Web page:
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|The History and Topography of the County of Clare by James Frost|
Turlogh Roe MacMahon of Clonderalaw;
Sir Teige MacMahon Bart.; George Cusack of Aughrim; Murtagh MacMahon of
Carrigerry; Teige Roe MacMahon of Derrycrossane;
Inquisition, taken the same day, [Ennis, on the 7th of August, 1630] finds that Turlogh Roe MacMahon, being owner of the following lands, viz., Kilkerin, Cloonarass, and Knockphutteen, mortgaged them to Stephen Stritch, by Deed of May, 1625; he also, by Deed of February, 1627, mortgaged to James Bourke of Limerick, the following lands, viz., Dangan,  Colemanstown, Ballinacally, Coolsuppeen, Coolneslie, Knockroe, Ballymulchure, Ballyogan, Ballina, Cloonkerry, and Ballygeery; by Deed bearing date the fifteenth year of King James I. he conveyed to his second son, Brian MacMahon, and to his heirs male, the subjoined lands, viz., Knockalehid, Cloonakilla, Ballynageragh, Lack, Leamnalaha, Breaghva, Fahyvickonirick, Binvorrane, Crossbeg, Crossmore, Derrycrossane Castle and Town, Lack in Kilmihil, Cloonakilla, Knockmore, Ballydunneen, also in Kilmihil; Coolreade, and Coolnayne. The Inquisition finds further, that Turlogh Roe died on the 9th of June, 1629, leaving his eldest son, Sir Teige MacMahon, Baronet, then of full age, his heir-at-law; and leaving, besides the lands given as above to his second son, the undermentioned denominations: Clonderalaw Castle and lands, Liskilloge, Cloonfurihis, Knappoge, Ballynamweel, Cloonkarkaire, Derrygeeha, Carrowbane, Barrane, Killeenmore, and Kilmore. It also finds that Turlogh Roe, in November, 1617, demised to Andrew White and Michael White, the old Court of Ballymacrinan, the lands of Kilmurry and Cloncarcar, Templemaoel, and Ballymulcaire, for terms of years. It finds furthermore, that Sir Teige MacMahon, Baronet, on the 24th of July, 1629, mortgaged the lands of Carrowbane to Daniel O’Kealy, and the lands of Burren and Kilmurry to Turlogh, son of Brian Roe MacMahon.
Inquisition, taken on the same day, finds that George Cusack, being owner of Aughrim, mortgaged it to Conor and Daniel O’Maoelan, by Deed of November, 1592; finds that George Cusack died on the 20th of January, 1599, leaving his nephew, Richard Cusack, his heir-at-law, and his widow, Catherine Handcock him surviving.
Inquisition, taken on the same day, finds that Murtagh MacMahon, who died about twenty years ago, was owner of Carrigerry and of lands in Tuath-na-Farnan (Kiladysert); that he left a son named Teige, then aged eighteen years, as his heir.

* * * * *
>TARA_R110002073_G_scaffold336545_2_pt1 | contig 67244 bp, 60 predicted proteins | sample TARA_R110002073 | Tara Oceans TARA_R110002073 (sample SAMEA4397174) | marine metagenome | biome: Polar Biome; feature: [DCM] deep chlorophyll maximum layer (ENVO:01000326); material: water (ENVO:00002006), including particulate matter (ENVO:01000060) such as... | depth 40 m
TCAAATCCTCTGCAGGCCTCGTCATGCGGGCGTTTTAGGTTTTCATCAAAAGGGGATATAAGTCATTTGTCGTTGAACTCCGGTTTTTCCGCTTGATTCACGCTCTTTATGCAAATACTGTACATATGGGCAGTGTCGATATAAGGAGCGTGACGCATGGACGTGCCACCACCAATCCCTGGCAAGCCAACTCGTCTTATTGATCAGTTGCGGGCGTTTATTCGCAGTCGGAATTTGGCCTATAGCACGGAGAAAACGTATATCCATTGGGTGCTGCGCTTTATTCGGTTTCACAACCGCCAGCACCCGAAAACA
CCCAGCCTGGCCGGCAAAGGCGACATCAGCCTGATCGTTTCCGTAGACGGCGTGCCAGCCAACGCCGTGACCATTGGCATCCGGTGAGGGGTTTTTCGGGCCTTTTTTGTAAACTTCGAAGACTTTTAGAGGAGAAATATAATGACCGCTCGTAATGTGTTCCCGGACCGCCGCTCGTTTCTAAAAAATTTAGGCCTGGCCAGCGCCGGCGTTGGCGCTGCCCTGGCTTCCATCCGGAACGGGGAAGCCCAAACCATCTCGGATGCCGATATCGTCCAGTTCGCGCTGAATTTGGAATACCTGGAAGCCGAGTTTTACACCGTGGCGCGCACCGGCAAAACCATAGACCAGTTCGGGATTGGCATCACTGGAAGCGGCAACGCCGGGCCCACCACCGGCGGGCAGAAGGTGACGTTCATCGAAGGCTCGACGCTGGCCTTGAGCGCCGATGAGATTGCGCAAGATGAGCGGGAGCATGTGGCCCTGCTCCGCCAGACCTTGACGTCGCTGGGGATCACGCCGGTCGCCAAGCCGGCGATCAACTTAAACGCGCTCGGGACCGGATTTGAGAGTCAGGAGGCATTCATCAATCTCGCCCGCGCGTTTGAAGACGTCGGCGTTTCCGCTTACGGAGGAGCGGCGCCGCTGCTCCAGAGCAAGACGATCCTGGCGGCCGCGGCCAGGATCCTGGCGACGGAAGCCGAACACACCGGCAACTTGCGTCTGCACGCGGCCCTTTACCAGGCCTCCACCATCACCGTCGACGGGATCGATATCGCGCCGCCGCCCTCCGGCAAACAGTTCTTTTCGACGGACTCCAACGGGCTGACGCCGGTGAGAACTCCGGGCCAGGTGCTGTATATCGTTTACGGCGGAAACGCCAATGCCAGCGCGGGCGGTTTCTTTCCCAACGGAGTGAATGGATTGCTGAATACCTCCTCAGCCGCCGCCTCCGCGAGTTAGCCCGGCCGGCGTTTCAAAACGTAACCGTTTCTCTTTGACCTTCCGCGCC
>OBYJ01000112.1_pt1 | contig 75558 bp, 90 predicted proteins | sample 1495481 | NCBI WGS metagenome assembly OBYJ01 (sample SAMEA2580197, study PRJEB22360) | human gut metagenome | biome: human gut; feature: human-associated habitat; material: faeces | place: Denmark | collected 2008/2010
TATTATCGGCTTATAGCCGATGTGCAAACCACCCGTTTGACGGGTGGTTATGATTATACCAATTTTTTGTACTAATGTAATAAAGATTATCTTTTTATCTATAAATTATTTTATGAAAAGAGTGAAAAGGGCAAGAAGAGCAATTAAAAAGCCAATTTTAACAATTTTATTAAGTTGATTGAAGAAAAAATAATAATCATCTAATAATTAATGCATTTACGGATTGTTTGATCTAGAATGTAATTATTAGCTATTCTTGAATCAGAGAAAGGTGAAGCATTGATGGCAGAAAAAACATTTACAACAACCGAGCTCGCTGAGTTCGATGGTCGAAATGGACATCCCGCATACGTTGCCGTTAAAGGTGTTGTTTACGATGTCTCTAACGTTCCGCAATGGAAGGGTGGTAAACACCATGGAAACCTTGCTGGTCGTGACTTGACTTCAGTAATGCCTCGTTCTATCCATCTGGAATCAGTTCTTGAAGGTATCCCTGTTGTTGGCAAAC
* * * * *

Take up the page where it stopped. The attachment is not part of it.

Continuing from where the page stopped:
Inquisition of the same day, finds that Teige Roe MacMahon, owner of Derrycrossane, died on the 20th of June, 1624, leaving as successor his son, Murrogh.
Inquisition of the same day, finds that Thomas O’Cloghessy was owner of Ballynagleragh; that he died in 1582, leaving his son, Art, to succeed him; finds that in 1618, Art gave in exchange, the lands of Ballynagleragh to Turlogh MacMahon, for those of Lissanair, parish of Kilmihil.
Inquisition, taken at Ennis, on the 27th of January, 1630, finds that Turlogh O’Brien mortgaged the lands of Kilshanny to Henry Blake of Galway, by Deed bearing date 1629.
Inquisition, taken on the 18th of April, 1630, at Ennis, by John Evans, finds that John and Cuvarra MacNamara mortgaged the following lands to Sir John MacNamara, Knight, viz., Coolreaghmore, Crogherine, Dromscare, otherwise Liscockboe; Quilty, Aghinish, otherwise Poulnaspike; finds that, by Deed of 1617, they conveyed certain lands to Mahone, son of Donogh MacNamara, of Kilkishen; finds that the aforesaid John pledged his part of Cloonty, Coolreagh, and Bealkelly to Thomas Nash, Esq., for £8 sterling; finds that said John died in January, 1630, leaving Mahone his son and heir.
Inquisition, of the same date, finds that Donogh, late Earl of Thomond, conveyed, in 1618, to Maurice Mulconrey and his heirs, the ruined castle, and lands of Cullane, with the lands of Rathlube.
Inquisition, of the same date, finds that Thomas MacGorman, by Deed of November, 1623, demised the lands of Dromdigus to Henry Thornton and Daniel Molony, in trust for his own use, with remainder to his son Thomas, and to his heirs male; finds that said Thomas MacGorman, being owner of Tullycrine, conveyed it, in trust, to Thomas, son of Murtagh MacMahon, of Inchygreen and Teige O’Kelly of Carrowbane, for certain uses; finds that said Thomas died in 1630, leaving Thomas his son and heir, then a married man.
Inquisition, taken on the same day, finds that Thomas, son of Murtagh MacMahon, being owner of Sheen and Knockbrack, demised same, in 1611, to Teige Roe MacMahon and Conor Roe MacMahon, of Mooghaun, in trust for his own use, with remainder to his son Murtagh; finds that the same Thomas, being owner of Knockalough and Knockmore, conveyed these, by Deed of 1621, to his son Murtagh, in trust for the use of himself, of his son, and of his son’s wife More, and of their descendants.